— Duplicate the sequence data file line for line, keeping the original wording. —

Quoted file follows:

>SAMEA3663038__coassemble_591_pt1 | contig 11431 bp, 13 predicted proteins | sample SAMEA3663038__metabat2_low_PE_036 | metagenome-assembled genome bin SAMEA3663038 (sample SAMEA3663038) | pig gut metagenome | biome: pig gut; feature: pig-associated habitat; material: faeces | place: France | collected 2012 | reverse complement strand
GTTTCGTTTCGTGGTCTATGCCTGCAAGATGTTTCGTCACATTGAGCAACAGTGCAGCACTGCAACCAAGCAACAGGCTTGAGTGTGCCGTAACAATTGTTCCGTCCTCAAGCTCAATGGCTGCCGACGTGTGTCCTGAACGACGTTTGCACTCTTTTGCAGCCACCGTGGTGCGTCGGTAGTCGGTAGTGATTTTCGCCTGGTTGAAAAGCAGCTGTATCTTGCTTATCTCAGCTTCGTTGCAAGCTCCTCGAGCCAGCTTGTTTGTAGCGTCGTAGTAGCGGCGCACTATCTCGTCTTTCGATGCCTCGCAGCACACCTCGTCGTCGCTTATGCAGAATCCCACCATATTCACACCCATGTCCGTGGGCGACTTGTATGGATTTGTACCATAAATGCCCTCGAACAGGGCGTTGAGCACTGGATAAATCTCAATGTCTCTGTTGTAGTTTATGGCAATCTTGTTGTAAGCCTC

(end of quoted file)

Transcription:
>SAMEA3663038__coassemble_591_pt1 | contig 11431 bp, 13 predicted proteins | sample SAMEA3663038__metabat2_low_PE_036 | metagenome-assembled genome bin SAMEA3663038 (sample SAMEA3663038) | pig gut metagenome | biome: pig gut; feature: pig-associated habitat; material: faeces | place: France | collected 2012 | reverse complement strand
GTTTCGTTTCGTGGTCTATGCCTGCAAGATGTTTCGTCACATTGAGCAACAGTGCAGCACTGCAACCAAGCAACAGGCTTGAGTGTGCCGTAACAATTGTTCCGTCCTCAAGCTCAATGGCTGCCGACGTGTGTCCTGAACGACGTTTGCACTCTTTTGCAGCCACCGTGGTGCGTCGGTAGTCGGTAGTGATTTTCGCCTGGTTGAAAAGCAGCTGTATCTTGCTTATCTCAGCTTCGTTGCAAGCTCCTCGAGCCAGCTTGTTTGTAGCGTCGTAGTAGCGGCGCACTATCTCGTCTTTCGATGCCTCGCAGCACACCTCGTCGTCGCTTATGCAGAATCCCACCATATTCACACCCATGTCCGTGGGCGACTTGTATGGATTTGTACCATAAATGCCCTCGAACAGGGCGTTGAGCACTGGATAAATCTCAATGTCTCTGTTGTAGTTTATGGCAATCTTGTTGTAAGCCTC